Isolator of Cause of Paralysis in Syphilis Patients
Noguchi was born on November 24, 1876, in the village of Inawashiro, Japan. His father deserted the family soon after Noguchi’s birth, and his mother worked in the rice fields to support her two children. In his youth Noguchi fell into an open hearth fire, an accident that left him severely burned and without the use of the fingers on his left hand.
Noguchi’s superior performance in grade school brought him to the attention of the superintendent, who eventually arranged for Noguchi to receive reconstructive surgery. Thus developing an interest in medicine, Noguchi became apprenticed to his surgeon, entered Tokyo Medical College in 1894, and earned a medical degree in 1897.
He obtained a position as research assistant to bacteriologist Shibasaburo Kitasato at the Institute for Infectious Diseases in Tokyo. In 1899 a medical commission from the United States visited the institute, and Noguchi became interested in studying in that country. Later that year he traveled to Philadelphia and obtained an assistantship to snake venom researcher Silas Weir Mitchell. Noguchi investigated the venomous substances hemolysin and agglutinin, and devised sera to protect against them. This work earned him a oneyear fellowship to study in Copenhagen, Denmark.
In 1904 bacteriologist Simon Flexnet (who had been Noguchi’s first contact in the United States) became director of the newly founded Rockefeller Institute in New York, and he invited Noguchi to join his laboratory. In 1905 Flexner and Noguchi were among the first to confirm German biologist Fritz Schaudinn’s identification of the bacterium Treponema pallidum as the causative agent of syphilis. In 1913 Noguchi proved the long suspected connection between syphilis and paresis, a type of slow paralysis, by isolating T. palladium from the brains of people who had died of paresis.
At about this time, his credibility began to diminish. In 1911 he asserted that he had isolated a pure culture of T. palladium, but no other scientist was able to repeat this finding; he also introduced a diagnostic test for syphilis that proved unreliable. He and Flexner were then discredited in their claim of cultivating the virus that causes poliomyelitis in monkeys.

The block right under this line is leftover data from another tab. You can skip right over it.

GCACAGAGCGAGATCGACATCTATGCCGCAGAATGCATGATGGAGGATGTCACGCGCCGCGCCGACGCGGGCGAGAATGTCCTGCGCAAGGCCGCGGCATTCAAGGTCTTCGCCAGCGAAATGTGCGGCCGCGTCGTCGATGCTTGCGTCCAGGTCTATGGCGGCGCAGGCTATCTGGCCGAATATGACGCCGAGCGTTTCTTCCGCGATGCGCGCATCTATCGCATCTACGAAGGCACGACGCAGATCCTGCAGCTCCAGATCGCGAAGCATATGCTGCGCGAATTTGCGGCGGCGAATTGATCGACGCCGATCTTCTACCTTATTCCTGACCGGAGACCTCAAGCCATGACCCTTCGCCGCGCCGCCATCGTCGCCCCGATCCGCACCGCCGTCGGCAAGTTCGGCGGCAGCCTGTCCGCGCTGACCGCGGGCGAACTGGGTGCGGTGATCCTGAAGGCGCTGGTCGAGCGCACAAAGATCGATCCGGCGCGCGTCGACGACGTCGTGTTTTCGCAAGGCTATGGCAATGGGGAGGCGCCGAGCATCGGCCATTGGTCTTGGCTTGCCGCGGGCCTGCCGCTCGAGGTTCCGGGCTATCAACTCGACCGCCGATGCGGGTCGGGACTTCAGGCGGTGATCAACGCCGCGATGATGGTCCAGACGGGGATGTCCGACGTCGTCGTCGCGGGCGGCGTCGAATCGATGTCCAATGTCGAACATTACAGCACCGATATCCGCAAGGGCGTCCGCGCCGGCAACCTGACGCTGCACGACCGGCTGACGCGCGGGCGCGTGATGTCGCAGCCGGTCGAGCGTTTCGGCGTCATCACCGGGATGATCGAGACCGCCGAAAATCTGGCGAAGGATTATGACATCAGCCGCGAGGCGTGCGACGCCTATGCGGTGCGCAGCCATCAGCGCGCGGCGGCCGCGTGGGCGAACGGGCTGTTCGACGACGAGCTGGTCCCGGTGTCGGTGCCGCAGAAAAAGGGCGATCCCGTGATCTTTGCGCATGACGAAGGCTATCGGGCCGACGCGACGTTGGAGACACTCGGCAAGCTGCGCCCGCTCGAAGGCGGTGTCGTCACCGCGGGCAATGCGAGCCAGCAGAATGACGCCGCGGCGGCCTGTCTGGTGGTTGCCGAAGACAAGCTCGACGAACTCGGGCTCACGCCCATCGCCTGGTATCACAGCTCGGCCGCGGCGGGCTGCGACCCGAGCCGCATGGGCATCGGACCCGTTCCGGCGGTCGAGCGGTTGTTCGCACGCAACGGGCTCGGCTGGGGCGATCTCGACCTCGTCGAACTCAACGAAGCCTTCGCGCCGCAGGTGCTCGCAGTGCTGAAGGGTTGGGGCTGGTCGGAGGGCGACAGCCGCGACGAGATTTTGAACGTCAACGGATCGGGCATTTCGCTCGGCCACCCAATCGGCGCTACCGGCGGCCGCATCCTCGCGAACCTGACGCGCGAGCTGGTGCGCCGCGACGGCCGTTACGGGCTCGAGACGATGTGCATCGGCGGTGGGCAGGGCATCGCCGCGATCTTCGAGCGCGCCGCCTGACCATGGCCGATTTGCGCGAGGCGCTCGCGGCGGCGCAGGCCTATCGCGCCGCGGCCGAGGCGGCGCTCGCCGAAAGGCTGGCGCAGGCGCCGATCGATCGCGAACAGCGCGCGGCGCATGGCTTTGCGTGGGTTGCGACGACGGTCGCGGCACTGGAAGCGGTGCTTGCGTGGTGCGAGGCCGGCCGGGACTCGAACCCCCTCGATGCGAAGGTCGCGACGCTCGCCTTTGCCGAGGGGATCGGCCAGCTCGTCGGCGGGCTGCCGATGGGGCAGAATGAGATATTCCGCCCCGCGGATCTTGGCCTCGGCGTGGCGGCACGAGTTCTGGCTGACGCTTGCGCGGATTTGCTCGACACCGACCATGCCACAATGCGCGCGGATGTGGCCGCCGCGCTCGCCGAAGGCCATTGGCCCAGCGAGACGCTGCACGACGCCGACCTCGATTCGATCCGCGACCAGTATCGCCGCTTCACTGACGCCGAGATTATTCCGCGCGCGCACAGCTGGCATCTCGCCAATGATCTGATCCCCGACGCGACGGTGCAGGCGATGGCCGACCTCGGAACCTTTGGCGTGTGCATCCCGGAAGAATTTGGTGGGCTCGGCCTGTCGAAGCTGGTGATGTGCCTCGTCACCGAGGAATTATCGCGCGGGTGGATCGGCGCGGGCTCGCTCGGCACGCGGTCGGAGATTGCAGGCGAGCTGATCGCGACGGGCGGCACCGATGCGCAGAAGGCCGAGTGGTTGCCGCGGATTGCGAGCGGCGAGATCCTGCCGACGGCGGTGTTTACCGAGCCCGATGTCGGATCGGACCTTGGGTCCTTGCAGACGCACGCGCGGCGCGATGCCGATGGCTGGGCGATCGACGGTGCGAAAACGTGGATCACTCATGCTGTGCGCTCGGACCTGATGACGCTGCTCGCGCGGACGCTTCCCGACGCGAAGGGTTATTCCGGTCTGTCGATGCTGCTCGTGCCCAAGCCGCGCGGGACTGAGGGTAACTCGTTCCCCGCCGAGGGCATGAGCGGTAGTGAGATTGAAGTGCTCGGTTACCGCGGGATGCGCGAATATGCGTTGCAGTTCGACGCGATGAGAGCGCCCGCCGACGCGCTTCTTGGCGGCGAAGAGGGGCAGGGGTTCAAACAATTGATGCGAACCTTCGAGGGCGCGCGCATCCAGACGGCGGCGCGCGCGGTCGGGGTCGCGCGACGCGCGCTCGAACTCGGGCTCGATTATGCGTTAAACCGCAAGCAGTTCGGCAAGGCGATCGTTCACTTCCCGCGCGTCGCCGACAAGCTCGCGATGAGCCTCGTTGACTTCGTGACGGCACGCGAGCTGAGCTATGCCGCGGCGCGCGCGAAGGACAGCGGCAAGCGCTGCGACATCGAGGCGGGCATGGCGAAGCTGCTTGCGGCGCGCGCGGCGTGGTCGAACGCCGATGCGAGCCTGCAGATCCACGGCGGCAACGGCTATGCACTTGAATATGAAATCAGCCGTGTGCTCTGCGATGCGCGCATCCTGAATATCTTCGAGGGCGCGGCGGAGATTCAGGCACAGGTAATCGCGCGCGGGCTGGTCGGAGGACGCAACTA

In 1918, Noguchi began traveling to investigate the causes of rare infectious diseases. Visiting the American West, Central and South America, and the Peruvian Andes, he attained important results concerning Bartonellosis (then called Carrion’s disease) and trachoma (a disease of the eyes).
Controversy erupted around Noguchi’s work on yellow fever. In the 1920s, he announced that he had isolated the diseases bacterial agent, but he was later shown to have obtained the organism from misdiagnosed patients who had actually been suffering from hemorrhagic jaundice. Noguchi was criticized for drawing conclusions from insufficient research.
In 1927 Adrian Stokes determined that yellow fever is caused by a virus, and Noguchi immediately traveled to Africa to conduct further research. He died of yellow fever on May 21, 1928, as he was about to return to New York.
Hideyo Noguchi‘s Legacy
Noguchi’s research led to several disease treatments and contributed to the growing understanding of the organisms responsible for infectious diseases.
By 1910, prior to Noguchi’s work on syphilis, Polish scientist PAUL EHRLICH developed a syphilis treatment, Salvarsan, which contained arsenic. While it was effective in curing syphilis, Salvarsan had to be administered carefully, because of the presence of arsenic. After Noguchi’s work in isolating the bacterial cause of syphilis, work continued unabated on finding safer and more effective drugs. By 1943, an effective one week treatment of antibiotics proved successful in treating syphilis in its early stages.
Noguchi’s discovery that paresis is associated with syphilis represented a breakthrough in understanding the organic aspect of some psychiatric disorders. It was among the first demonstrations that pathogenic organisms can invade and damage tissues of the nervous system.
Noguchi’s studies of Bartonellosis and trachoma aided the development of treatments for these obscure diseases.
Despite his unsubstantiated claims, Noguchi received numerous honors and is remembered as a tireless and accomplished researcher.
Hideyo Noguchi – 1876-1928